U.N. Secretary General Ban Ki-Moon
U.N. Secretary General: 'We Must All Raise Our Voices' Against Homophobia

By Daniel Reynolds

Originally published on Advocate.com February 06 2014 1:43 PM ET

The U.N. Secretary General condemned homophobia in remarks preceding the Sochi Olympics.

In a Thursday morning address before the International Olympic Committee, Ban Ki-Moon advocated for an end to worldwide LGBT discrimination and prejudice, particularly in the arena of athletics.

"Many professional athletes, gay and straight, are speaking out against prejudice,” he said, according to The Guardian. “We must all raise our voices against attacks on lesbian, gay, bisexual, transgender, or intersex people. We must oppose the arrests, imprisonments and discriminatory restrictions they face."

Urging allies and activists to action, Ki-Moon also reminded the audience of the focus of the U.N. human rights campaign last December, which stressed that "sport comes out against homophobia."

"The United Nations stands strongly behind our own 'free and equal' campaign, and I look forward to working with the IOC, governments and other partners around the world to build societies of equality and tolerance,” he continued. “Hatred of any kind must have no place in the 21st century."

Although he did not specifically mention Russia’s recent antigay legislation by name, Ki-Moon’s comments, delivered on the eve of the Winter Olympics, appear to put pressure on the Russian government to change its stance toward the LGBT community as well as its “gay propaganda” law that effectively prohibits public displays of pride and protest. Ki-Moon did discuss the law with reporters after the address.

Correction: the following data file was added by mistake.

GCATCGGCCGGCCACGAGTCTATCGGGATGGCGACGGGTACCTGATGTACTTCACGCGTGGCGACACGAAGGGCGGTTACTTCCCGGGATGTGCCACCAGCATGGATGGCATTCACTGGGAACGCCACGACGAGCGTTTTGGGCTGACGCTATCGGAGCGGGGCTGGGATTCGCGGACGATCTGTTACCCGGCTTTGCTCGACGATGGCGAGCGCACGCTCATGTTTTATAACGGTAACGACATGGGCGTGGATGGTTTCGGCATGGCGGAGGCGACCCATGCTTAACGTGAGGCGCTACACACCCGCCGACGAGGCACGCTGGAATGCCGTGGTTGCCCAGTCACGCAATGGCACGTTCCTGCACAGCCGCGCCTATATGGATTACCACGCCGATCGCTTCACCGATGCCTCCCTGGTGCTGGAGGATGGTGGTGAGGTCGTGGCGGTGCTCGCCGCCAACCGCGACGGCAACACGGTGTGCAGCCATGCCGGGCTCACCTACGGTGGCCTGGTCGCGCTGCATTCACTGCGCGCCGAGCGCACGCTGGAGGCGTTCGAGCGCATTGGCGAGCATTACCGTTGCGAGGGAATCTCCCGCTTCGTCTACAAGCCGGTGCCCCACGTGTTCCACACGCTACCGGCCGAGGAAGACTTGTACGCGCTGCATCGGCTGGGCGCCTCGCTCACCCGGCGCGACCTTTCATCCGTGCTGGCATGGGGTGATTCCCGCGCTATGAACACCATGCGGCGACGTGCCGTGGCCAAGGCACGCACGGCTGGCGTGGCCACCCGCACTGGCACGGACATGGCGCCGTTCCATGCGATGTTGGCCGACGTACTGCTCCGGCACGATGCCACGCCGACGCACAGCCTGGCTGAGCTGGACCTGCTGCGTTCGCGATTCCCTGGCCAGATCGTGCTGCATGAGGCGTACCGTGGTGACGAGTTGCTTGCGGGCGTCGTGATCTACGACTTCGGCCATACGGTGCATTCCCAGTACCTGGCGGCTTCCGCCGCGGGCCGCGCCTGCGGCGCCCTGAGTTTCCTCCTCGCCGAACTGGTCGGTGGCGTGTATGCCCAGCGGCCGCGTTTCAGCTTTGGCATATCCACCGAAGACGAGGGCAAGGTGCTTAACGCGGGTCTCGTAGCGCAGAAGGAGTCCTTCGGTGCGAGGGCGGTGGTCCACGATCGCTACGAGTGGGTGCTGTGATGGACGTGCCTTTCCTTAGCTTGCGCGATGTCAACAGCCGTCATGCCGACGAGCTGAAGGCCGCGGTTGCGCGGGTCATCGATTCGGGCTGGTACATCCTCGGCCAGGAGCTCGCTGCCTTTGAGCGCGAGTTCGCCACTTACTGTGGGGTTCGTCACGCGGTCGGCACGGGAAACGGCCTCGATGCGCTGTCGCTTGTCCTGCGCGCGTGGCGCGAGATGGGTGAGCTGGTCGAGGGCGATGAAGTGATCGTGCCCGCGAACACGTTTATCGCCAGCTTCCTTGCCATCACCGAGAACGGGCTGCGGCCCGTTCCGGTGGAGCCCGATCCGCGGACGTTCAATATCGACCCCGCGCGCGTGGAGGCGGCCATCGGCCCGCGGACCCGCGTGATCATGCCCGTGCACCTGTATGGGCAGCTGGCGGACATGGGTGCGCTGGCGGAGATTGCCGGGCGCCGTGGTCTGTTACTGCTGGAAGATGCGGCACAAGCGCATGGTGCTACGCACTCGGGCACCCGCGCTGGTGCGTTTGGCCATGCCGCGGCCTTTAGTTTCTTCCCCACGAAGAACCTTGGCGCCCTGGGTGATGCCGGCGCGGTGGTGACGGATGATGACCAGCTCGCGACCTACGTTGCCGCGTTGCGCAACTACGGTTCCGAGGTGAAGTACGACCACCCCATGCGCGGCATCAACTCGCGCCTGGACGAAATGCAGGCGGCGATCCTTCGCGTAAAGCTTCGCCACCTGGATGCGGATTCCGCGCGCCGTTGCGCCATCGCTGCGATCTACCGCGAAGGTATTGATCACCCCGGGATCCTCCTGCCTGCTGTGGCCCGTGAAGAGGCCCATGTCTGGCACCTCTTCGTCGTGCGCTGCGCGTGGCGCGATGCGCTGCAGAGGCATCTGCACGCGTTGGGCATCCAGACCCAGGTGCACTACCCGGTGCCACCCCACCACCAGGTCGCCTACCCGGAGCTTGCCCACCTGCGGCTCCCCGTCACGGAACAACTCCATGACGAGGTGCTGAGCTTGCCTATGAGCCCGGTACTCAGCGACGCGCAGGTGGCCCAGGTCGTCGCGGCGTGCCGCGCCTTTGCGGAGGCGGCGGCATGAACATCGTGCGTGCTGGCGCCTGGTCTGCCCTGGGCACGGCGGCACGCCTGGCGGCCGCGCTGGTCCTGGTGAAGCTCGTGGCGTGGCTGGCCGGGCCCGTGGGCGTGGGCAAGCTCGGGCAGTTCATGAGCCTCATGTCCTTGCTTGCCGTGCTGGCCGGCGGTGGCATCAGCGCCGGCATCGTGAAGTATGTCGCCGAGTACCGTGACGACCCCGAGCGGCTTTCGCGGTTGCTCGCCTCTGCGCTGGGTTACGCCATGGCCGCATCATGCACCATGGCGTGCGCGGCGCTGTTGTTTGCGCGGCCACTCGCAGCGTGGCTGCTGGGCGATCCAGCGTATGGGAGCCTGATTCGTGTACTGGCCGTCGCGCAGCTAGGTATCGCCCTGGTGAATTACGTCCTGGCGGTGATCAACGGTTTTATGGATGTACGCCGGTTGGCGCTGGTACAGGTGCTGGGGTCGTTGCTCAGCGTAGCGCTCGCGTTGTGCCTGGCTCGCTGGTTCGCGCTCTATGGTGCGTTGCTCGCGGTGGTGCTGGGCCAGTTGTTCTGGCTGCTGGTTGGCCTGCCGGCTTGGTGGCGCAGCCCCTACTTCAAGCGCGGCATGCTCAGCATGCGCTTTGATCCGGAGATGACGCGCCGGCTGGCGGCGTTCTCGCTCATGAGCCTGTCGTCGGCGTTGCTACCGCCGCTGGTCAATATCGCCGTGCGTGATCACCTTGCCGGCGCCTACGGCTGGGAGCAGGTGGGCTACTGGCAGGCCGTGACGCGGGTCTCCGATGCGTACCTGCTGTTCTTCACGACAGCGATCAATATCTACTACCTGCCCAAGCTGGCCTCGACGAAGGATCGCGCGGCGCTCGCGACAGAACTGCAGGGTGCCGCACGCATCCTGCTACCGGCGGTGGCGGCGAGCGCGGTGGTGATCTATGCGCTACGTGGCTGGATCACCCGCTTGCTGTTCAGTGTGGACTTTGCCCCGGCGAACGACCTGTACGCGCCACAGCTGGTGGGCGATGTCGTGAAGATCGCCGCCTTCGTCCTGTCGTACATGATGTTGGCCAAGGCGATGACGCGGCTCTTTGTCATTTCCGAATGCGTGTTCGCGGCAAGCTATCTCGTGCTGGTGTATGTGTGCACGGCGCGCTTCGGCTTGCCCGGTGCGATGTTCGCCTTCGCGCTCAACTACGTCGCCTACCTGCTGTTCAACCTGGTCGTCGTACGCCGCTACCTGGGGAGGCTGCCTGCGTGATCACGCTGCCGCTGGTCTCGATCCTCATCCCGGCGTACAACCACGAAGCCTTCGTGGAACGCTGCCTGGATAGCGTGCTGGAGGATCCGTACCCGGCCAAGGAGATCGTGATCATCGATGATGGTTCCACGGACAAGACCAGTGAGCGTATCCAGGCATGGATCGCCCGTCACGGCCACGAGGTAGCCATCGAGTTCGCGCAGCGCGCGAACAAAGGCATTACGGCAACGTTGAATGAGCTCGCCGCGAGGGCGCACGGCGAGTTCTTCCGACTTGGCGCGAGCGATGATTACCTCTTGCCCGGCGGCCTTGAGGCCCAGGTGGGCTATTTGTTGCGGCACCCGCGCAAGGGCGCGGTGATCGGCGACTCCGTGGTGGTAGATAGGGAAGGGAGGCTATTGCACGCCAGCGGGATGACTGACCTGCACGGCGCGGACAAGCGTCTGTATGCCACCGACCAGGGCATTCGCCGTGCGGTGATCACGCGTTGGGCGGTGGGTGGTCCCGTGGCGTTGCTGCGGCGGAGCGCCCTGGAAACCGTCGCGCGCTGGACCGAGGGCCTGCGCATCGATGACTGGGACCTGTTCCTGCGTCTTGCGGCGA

"I know there has been some controversy over this issue,” he said. “At the same time, I appreciate the assurances of President Putin that there will be no discrimination and that people with different sexual orientation are welcome to compete and enjoy this Olympic Games."

Putin and Russian deputy prime minister Dmitry Zozak have claimed that LGBT athletes and visitors would not be arrested while attending the games, as long as they did not approach children.

"We don't differentiate between people depending on nationality, religion or sexual relations," Kozak told USA Today. "We are all grown-ups and any adult has the right to understand their sexual acts. Please don't touch the kids, that's the only thing."

Watch Ban Ki-Moon deliver his remarks below.